Picasso’s interest in boxing is in fact an expression of his taste for popular forms of entertainment, alongside his well-known passion for the circus, comics, Buffalo Bill’s Wild West Show and the cinema, amongst others. Fernande Olivier, his partner until 1912, confirms this: “[Picasso] really loved boxing…” The painter himself, in words that seem quite enthusiastic, wrote to his dealer Daniel-Henry Kahnweiler: “Last Sunday afternoon I was in Avignon, at the cinema, and I saw the Carpentier-Klaus fight.” Picasso’s personal archives include various ticket stubs to boxing matches, a further demonstration of his interest in the sport. In 1915-1916, Picasso appears in photographs standing shirtless, wearing tight, white shorts, with his socks folded over his ankles, in the middle of his studio on Rue Schoelcher. Surrounded by his paintings and defiantly staring back at the camera’s lens, he takes on the pose of a boxer, like the fighter in his engraving from Picasso, his work and his public, from 16 March 1968. The sport of boxing, combining combat, spectacle, strength and bravery, was for him a metaphor of creation itself.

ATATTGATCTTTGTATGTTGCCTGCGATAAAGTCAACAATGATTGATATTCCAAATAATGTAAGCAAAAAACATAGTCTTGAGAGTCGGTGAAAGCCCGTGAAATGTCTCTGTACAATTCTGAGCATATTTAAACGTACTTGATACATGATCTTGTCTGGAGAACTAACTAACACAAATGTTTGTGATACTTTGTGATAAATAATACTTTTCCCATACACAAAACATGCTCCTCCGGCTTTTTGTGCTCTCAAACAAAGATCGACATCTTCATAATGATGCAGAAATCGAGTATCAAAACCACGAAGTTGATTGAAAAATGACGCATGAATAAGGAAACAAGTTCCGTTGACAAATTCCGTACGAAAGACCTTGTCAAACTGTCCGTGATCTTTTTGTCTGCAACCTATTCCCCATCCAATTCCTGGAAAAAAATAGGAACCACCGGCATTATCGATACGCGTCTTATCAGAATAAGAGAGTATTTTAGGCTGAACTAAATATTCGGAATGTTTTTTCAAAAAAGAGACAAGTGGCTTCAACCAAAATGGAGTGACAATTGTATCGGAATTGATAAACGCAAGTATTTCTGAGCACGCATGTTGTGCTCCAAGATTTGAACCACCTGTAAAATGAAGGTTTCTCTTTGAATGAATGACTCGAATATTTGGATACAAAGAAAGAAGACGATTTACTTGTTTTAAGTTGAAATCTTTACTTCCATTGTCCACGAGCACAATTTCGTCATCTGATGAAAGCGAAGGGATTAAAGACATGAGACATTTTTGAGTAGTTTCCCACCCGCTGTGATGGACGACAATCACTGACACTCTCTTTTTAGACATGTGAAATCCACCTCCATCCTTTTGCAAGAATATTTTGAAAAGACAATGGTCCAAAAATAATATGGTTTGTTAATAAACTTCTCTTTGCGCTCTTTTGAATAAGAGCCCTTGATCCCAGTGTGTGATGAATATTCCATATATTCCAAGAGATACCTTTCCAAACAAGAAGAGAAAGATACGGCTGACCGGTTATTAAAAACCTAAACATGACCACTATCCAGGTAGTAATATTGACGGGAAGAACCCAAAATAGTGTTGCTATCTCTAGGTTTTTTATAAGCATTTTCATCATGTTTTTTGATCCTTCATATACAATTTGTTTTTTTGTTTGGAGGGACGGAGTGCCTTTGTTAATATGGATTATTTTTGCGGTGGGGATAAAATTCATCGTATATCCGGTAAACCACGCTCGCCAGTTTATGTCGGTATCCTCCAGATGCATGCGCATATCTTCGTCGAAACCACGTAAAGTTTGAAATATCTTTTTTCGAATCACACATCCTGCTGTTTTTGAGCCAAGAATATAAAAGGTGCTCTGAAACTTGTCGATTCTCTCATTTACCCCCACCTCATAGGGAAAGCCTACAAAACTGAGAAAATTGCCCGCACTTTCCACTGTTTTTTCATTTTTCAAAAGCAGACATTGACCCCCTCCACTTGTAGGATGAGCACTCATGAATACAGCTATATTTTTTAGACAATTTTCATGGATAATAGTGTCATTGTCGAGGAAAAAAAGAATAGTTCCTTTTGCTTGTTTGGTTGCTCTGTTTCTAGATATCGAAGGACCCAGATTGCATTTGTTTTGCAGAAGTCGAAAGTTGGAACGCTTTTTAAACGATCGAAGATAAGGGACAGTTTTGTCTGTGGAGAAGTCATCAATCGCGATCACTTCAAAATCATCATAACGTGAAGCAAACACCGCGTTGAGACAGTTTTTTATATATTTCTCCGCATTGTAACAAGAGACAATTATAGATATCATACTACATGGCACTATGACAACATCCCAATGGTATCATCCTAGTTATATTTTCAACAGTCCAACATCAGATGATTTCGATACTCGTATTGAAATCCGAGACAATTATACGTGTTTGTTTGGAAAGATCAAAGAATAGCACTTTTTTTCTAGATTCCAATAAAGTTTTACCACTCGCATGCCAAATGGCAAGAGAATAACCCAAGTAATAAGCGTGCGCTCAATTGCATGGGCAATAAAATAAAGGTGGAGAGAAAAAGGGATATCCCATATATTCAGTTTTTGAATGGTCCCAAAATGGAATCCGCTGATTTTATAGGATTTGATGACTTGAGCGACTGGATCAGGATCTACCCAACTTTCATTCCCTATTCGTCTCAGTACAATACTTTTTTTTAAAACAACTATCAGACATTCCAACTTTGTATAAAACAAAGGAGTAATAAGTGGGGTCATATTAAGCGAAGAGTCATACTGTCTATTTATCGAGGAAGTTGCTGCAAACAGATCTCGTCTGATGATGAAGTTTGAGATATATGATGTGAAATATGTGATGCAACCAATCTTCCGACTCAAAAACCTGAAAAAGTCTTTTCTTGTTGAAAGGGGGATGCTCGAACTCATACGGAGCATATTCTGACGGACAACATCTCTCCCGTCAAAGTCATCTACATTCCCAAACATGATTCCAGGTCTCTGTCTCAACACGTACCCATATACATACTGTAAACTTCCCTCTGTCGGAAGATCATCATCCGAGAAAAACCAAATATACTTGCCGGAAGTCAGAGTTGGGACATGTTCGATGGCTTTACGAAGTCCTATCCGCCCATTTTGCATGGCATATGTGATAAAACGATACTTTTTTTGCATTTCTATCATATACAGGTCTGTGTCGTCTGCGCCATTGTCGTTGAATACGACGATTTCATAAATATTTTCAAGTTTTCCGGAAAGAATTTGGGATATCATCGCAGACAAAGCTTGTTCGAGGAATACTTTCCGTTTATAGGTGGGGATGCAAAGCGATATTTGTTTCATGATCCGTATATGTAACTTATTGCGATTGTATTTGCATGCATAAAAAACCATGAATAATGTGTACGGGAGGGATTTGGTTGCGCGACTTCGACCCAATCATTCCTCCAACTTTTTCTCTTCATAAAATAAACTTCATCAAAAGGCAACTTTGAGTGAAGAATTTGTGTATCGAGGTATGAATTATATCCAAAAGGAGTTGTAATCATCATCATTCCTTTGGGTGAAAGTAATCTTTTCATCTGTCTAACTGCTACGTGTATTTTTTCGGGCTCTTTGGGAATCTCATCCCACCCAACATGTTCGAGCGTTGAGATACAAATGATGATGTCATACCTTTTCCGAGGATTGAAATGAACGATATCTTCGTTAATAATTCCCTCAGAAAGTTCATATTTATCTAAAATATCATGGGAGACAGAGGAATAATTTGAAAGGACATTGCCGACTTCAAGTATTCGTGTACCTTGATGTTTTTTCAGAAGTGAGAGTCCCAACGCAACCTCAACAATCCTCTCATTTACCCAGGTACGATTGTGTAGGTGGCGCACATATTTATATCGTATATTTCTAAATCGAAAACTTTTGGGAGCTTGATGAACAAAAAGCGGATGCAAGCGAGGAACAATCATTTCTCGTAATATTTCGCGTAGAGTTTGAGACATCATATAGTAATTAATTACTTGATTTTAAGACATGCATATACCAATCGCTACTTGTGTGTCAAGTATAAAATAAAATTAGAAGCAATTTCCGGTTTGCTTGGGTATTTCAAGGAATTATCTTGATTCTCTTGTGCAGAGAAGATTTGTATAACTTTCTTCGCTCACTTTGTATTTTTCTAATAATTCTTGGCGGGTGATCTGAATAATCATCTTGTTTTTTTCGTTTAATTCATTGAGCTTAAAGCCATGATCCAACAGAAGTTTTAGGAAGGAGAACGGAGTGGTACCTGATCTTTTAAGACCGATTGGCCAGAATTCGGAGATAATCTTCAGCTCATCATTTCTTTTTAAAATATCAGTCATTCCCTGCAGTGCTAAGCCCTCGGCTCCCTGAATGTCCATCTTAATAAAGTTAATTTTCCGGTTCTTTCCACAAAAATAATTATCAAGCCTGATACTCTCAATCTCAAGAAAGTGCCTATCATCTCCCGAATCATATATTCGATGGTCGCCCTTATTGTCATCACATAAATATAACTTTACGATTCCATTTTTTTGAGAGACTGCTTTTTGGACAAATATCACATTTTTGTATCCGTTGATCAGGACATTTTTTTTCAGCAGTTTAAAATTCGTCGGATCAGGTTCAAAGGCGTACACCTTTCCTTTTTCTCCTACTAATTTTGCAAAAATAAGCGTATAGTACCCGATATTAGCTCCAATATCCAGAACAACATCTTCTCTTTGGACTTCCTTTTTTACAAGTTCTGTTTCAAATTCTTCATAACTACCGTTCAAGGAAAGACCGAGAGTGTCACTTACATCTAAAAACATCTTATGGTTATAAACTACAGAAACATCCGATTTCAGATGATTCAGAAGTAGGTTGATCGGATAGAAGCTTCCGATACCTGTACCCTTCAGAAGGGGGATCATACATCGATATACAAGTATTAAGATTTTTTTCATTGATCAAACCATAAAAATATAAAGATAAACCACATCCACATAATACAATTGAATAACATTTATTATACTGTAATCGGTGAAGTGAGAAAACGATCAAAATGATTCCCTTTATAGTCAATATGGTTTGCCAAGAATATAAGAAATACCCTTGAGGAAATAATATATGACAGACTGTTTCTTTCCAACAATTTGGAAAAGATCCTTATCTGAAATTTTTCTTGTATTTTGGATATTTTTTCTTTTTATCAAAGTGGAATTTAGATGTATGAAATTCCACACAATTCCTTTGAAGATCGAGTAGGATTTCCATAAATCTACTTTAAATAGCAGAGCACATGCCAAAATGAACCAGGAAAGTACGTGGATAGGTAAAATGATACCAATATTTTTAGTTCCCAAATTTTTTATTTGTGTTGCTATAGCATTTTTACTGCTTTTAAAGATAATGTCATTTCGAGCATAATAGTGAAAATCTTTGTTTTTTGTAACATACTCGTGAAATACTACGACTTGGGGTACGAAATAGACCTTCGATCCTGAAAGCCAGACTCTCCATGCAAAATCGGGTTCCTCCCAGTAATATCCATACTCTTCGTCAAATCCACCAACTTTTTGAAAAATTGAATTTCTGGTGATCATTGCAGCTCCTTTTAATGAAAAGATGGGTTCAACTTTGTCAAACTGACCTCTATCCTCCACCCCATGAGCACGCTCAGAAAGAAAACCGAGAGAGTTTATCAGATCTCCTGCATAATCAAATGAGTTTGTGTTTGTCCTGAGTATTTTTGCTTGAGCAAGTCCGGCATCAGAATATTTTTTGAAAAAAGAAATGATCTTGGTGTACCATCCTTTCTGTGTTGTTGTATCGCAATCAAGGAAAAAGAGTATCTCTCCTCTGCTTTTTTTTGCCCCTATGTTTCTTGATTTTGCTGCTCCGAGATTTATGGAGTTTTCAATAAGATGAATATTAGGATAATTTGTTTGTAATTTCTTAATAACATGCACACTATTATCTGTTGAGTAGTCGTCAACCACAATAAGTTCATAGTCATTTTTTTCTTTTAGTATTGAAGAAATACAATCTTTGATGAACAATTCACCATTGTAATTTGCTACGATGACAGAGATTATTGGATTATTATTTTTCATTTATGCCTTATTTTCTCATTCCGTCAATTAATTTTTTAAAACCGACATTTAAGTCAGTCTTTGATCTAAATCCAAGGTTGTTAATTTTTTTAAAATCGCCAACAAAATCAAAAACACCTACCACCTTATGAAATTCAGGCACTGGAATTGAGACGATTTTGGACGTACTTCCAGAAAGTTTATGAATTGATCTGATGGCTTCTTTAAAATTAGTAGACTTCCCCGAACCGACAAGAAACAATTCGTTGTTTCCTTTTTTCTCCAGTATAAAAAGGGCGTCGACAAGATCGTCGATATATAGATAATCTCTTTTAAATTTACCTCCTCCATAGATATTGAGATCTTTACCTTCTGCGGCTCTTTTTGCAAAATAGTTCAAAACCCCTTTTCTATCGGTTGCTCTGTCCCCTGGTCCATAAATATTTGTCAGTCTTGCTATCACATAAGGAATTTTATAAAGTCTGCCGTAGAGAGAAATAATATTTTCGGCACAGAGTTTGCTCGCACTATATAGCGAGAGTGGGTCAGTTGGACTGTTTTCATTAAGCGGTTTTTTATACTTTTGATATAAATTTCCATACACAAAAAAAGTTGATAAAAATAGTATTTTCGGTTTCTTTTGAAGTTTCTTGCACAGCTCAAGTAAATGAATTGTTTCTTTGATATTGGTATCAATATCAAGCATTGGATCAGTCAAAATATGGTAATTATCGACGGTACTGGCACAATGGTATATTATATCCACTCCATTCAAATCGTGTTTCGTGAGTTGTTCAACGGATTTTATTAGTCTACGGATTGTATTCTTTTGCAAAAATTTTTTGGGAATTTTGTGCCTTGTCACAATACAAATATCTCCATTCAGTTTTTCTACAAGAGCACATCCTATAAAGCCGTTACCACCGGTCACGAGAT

Activities

-Session of actions: «Pugilistic conspiracy in Picasso’s home: Arthur Cravan versus Carles Hac Mor»
Thursday November 16th, 7pm >>

-Roundtable and projection: «Cravan vs Cravan»
Thursday November 30th, 7pm >>

-Roundtable: «Barcelona 1917: the avant-garde who fled from the Great War»
Thursday December 14th, 7pm >>

-Session of actions: «Cravan Constellation: Mina Loy, Olga Sacharoff, Otho Lloyd, Francis Picabia»